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Surprising mix of states losing their population of children

Alaska, Virginia and New York are among the states losing their population of children.

Alaska, Virginia and New York are among the states losing their population of children.

Both economically troubled states with declining overall populations and economically vibrant, business- and family-friendly states appear on a recently released Wall Street 24/7 list of states that had significant declines in their population of children between 2001 and 2009.

Despite overall population growth of 13.3 percent, Alaska tops the list, with a 15.36 percent relative decrease in population under 15-years-old. Wall Street 24/7 surmised this is because the high cost of living makes it a hard place to raise a family, but well-paying energy industry jobs attract single workers.

High cost of living also explains other states on the list, including Hawaii (5) and New York (7). The decline in family population can be linked to high unemployment or generally troubled economies in other locations, such as South Carolina (10), New Hampshire (8), Rhode Island (4) and California (3).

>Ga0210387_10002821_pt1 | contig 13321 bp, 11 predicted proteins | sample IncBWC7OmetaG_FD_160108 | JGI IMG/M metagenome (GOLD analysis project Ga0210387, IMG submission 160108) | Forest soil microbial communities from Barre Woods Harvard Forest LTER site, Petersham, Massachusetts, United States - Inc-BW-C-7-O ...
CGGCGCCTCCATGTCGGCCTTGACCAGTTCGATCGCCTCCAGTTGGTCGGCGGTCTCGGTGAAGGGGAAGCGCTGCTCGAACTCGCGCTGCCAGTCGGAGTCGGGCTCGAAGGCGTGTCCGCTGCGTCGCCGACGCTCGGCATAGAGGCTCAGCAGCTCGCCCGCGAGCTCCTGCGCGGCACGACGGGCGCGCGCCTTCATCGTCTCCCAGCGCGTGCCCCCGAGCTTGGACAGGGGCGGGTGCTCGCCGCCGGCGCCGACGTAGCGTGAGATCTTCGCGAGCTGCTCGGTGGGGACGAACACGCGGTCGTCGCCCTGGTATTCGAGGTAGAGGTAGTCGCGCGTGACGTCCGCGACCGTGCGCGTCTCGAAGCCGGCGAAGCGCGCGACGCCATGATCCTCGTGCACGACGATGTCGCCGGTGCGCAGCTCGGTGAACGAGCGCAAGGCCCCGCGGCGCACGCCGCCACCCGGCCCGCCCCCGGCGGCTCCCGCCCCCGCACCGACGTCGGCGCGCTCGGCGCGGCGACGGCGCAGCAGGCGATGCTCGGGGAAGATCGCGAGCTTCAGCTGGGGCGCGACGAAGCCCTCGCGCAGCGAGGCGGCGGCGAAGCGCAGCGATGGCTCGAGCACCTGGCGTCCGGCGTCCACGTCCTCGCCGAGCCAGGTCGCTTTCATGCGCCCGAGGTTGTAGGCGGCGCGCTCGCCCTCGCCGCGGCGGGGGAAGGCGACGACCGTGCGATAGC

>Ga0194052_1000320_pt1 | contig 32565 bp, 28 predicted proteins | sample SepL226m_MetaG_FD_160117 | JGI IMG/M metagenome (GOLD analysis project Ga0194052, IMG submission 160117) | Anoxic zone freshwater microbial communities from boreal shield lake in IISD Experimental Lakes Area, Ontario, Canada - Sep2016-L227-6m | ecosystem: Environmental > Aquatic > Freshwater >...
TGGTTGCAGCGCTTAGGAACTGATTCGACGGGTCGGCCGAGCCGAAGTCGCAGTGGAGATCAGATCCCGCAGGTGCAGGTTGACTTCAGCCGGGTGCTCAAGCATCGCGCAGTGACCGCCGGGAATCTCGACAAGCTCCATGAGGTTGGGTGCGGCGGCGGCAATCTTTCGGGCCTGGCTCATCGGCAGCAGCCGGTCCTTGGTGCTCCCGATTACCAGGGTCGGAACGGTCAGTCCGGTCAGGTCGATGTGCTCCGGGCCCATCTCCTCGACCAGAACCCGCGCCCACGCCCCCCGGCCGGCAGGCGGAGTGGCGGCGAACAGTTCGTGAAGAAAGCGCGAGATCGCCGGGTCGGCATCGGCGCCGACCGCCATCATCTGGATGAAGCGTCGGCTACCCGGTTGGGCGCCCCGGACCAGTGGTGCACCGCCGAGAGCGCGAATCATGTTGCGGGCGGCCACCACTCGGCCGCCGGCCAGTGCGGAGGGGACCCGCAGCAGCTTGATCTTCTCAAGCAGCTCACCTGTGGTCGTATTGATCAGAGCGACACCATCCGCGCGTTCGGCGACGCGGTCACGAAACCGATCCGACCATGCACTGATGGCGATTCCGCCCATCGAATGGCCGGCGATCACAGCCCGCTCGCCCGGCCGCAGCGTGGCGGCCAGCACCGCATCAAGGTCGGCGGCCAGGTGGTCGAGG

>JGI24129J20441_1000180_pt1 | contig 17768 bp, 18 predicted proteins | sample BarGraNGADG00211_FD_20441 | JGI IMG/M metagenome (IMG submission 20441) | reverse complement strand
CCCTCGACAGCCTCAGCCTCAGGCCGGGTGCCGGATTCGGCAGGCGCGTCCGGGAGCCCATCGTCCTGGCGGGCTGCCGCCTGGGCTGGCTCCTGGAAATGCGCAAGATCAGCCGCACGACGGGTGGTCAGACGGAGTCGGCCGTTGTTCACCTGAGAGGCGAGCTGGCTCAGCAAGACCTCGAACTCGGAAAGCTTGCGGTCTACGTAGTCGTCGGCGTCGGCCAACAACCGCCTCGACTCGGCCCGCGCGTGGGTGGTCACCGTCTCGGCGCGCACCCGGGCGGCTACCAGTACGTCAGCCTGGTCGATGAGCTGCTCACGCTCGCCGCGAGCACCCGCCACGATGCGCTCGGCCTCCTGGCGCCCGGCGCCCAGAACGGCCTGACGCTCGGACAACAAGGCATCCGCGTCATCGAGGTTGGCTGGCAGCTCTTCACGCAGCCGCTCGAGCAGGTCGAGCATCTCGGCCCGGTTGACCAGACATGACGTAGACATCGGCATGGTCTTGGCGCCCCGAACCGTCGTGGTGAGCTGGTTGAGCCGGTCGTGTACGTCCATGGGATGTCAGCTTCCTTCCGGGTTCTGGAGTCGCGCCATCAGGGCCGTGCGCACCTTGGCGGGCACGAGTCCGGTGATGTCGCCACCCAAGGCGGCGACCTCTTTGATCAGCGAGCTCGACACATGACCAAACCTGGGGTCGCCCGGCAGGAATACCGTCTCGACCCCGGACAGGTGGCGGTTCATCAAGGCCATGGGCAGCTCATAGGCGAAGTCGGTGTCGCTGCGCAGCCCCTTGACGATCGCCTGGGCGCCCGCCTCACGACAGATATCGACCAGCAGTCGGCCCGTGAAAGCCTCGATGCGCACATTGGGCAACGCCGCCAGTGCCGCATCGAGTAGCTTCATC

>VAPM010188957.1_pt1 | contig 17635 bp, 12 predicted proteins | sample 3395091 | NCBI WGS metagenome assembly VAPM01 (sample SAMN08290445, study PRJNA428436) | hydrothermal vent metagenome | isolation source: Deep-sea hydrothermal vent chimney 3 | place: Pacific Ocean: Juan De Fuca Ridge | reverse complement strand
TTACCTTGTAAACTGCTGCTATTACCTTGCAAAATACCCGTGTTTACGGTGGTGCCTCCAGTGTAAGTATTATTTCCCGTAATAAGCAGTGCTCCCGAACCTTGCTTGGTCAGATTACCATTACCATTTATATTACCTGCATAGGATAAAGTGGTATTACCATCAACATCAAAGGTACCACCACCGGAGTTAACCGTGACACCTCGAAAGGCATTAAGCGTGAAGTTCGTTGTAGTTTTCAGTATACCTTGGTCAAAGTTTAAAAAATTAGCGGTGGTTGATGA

Two states stand out as surprises: Maryland (2) and Virginia (9). Wall Street 24/7 noted there are plenty of reasons why relocation to these states would be attractive to families, including low unemployment and good schools. High income tax might be one reason for the diminished population of children in these states.

Families moving to Maryland or Virginia can turn to another list for solace. Parenting Magazine recently named Washington, D.C., nestled between the two states, the best city in the country for raising kids.